We have all been going through a time of uncertainty with COVID-19. For a short while there it seemed like we were going in the right direction, but in recent weeks this has seemed to be flipped on its head. We have not dealt with a situation quite like this or as fluid as it is. When dealing with the pandemic, none of us know what is the best thing to do next. We have no idea what tomorrow will bring or what we will need to be doing in a week in order to keep each other safe. The uncertainty of this pandemic has created a lot of fear for people, and there are many questions that simply do not have an answer beyond “we will wait and see.”


Sometimes in the changes that we experience in life, whether it be planning for an event and not everything goes just right, the uncertainty of pastoral change, or the ongoing pandemic, there are many situations that bring anxiety and confusion. It is in these moments when we need to find peace, respite, or answers. The last one is often the most difficult to find, but as Christians we believe that God offers the others quite well for us.


The author of our passage is painting for us a picture about the way things can be. The picture is of a beloved community that is living their lives in service of one another. This requires a lot of hard work and planning, while also listening to the Holy Spirit’s guiding. We cannot rely on just ourselves. I cannot do the work that needs to be done in this wonderful place on my own, and neither can you. We need each other. We should be prepared to lend a helping hand to all those who are in need. That is what makes ministry beautiful and grace-filled. Relying on God’s guidance and direction will drive us into a future that we can only dream of now, but thinking we can do it on our own with no need for a good team can bring us hardships and challenges that we may not be prepared for.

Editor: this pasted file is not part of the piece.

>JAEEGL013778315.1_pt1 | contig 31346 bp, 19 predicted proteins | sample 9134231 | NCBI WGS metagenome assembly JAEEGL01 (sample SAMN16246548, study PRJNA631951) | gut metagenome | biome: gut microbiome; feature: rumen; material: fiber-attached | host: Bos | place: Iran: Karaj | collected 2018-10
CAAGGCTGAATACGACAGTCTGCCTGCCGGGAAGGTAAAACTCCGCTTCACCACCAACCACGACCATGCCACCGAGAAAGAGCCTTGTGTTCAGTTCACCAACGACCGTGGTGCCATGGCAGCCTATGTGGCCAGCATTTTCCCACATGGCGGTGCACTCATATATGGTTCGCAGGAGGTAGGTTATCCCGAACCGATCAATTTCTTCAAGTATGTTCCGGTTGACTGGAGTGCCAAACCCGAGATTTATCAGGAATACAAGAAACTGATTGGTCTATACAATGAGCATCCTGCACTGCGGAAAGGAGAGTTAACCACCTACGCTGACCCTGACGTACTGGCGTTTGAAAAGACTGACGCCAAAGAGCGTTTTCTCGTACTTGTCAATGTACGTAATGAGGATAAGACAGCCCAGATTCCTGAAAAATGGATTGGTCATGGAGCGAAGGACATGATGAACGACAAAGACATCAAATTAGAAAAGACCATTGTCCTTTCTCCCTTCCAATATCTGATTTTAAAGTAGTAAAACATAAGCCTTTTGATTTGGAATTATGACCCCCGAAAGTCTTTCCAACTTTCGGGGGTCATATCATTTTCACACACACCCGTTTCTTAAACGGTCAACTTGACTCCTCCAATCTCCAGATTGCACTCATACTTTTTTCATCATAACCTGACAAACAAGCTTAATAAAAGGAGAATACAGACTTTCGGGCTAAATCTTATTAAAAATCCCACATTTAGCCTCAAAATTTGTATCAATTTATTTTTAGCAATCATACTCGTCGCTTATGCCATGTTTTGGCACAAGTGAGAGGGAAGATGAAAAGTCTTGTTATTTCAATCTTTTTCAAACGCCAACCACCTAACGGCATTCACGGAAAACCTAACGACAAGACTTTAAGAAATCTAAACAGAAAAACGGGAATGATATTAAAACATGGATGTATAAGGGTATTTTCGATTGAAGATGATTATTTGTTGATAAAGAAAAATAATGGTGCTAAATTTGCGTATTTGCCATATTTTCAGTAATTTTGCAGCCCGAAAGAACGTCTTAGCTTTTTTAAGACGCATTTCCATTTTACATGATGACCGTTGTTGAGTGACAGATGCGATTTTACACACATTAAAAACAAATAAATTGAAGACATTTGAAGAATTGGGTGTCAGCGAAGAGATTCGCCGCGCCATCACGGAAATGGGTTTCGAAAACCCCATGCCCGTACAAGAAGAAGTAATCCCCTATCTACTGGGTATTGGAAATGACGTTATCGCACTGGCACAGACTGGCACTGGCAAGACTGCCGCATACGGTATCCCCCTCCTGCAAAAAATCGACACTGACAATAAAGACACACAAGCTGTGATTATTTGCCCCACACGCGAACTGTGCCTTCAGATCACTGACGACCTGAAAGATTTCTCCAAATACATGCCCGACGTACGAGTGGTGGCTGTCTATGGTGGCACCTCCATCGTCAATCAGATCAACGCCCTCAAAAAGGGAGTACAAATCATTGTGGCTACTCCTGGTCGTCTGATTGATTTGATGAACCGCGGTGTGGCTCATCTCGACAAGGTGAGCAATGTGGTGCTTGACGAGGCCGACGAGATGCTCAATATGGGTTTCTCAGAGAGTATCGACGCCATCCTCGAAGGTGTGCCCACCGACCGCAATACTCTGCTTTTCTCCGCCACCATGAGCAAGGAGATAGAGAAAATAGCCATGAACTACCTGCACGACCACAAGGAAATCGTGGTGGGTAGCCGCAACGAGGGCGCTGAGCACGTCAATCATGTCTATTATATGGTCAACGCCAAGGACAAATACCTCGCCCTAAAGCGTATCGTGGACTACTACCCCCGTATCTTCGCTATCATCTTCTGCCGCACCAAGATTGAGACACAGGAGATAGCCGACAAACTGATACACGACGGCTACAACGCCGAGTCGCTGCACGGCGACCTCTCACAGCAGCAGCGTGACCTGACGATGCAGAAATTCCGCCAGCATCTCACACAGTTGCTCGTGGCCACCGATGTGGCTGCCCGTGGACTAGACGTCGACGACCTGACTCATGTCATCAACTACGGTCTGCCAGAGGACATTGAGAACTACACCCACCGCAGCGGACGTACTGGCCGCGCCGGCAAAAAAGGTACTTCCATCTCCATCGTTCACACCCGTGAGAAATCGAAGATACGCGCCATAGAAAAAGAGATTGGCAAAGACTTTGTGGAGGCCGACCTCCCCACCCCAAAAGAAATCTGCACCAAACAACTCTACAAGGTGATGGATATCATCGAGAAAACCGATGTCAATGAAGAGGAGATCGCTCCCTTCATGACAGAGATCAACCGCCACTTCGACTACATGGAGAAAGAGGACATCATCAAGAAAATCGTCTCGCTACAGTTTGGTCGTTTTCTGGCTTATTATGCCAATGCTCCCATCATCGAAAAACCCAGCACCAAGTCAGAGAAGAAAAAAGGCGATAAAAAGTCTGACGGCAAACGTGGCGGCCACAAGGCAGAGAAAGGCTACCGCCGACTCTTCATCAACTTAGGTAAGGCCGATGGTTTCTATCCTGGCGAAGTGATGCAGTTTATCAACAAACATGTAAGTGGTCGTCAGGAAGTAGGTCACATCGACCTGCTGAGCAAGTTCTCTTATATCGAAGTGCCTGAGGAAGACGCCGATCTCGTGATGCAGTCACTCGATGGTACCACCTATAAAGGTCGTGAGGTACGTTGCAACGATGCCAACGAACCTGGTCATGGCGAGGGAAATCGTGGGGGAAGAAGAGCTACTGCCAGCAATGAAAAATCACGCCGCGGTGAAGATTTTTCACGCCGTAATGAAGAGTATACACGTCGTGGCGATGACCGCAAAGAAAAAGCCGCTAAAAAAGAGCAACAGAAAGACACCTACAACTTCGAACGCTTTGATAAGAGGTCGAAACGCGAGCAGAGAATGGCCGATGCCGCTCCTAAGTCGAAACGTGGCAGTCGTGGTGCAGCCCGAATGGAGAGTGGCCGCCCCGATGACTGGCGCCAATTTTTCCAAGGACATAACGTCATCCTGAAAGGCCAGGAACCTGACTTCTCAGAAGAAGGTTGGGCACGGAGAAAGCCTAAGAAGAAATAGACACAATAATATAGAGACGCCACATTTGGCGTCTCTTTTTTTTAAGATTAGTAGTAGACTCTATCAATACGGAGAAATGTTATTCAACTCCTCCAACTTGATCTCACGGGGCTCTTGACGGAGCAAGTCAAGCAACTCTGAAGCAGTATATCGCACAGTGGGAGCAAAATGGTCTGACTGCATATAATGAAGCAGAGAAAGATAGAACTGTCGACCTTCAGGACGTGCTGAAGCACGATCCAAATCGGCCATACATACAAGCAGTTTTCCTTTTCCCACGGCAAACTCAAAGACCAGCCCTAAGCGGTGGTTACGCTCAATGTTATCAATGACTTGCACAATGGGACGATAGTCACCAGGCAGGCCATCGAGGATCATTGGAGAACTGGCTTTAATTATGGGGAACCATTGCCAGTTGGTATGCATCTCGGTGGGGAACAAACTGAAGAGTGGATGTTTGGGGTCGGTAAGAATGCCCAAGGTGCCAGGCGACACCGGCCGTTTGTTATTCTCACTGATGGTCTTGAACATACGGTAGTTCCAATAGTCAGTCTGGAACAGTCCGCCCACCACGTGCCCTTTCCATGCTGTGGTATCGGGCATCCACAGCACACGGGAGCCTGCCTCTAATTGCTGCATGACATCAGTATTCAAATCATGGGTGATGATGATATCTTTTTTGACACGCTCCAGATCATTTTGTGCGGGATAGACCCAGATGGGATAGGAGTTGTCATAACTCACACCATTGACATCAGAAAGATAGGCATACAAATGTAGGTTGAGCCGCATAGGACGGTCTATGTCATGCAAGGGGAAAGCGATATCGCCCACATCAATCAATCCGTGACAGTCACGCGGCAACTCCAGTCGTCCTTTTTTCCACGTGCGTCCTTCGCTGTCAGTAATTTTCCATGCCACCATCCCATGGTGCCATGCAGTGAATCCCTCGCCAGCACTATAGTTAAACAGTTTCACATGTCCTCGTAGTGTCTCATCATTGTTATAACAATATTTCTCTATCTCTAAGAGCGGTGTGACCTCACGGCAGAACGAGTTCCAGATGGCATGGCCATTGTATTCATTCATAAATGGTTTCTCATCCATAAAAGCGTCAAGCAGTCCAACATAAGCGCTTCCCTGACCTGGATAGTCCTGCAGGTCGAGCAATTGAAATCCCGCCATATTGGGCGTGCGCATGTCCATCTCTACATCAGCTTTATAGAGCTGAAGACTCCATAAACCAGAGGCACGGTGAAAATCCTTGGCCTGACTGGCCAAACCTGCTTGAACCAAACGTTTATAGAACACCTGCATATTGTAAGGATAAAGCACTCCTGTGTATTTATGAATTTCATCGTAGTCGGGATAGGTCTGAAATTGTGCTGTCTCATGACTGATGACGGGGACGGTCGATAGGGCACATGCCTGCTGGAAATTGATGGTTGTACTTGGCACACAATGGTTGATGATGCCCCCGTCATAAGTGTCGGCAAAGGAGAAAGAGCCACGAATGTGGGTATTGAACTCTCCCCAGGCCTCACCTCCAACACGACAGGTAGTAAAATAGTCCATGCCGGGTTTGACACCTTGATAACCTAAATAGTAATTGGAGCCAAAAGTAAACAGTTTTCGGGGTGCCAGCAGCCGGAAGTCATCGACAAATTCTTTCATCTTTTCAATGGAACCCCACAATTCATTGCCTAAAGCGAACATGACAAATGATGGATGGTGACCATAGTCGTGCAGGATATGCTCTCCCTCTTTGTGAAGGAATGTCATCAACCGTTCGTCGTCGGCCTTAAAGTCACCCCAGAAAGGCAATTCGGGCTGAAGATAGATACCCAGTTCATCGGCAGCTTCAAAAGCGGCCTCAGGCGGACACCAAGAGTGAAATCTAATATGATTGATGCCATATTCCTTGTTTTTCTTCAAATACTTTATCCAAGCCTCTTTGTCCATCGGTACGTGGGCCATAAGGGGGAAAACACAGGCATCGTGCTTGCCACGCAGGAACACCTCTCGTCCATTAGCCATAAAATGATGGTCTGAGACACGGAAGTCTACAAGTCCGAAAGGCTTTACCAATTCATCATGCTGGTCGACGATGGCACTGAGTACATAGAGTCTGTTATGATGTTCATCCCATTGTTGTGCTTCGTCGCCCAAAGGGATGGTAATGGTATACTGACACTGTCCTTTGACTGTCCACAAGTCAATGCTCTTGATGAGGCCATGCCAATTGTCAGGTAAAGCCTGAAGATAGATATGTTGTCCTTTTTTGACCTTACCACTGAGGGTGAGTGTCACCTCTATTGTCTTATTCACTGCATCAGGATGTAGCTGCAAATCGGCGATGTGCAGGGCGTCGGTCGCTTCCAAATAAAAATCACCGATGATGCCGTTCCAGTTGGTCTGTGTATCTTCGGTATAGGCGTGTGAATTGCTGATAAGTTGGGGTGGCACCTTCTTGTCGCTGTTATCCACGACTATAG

The work begins in community, resides in community, and will come to fruition through community. I was not able to put together all the worship for the Bishop’s Retreat on my own. We will not defeat this virus without each and every one of us doing our very best to look out for our neighbor. And any transition is only as successful as the community that is there to live through that season of life. The more stable a community, the better the transition will be. The less pastor-centered and more team-focused, the better the transition will be.


We cannot know all of what will happen down the road, but we can be assured that Jesus has gone on before us. He is already down the road waiting for our arrival. He has seen the path that we will take and is calling us to join him around the bend.


We need to trust in God more today than maybe some of us ever have. We know that this virus is not going away like we all hoped. We know that there are challenges with getting to know a new minister, especially in times such as these. We know there is fear in change, period. What we can be assured of is that God is there to guide our path. If we do our part to look out for our fellow neighbor, do the work that God has called us to do, and are vigilant in the planning that is needed, God will see us through to the other side. Fear not, for God is with us. We can take hope in this promise and go forward from this place to be God’s hands and feet so that others may experience the tangible Jesus that resides in our hearts. Amen.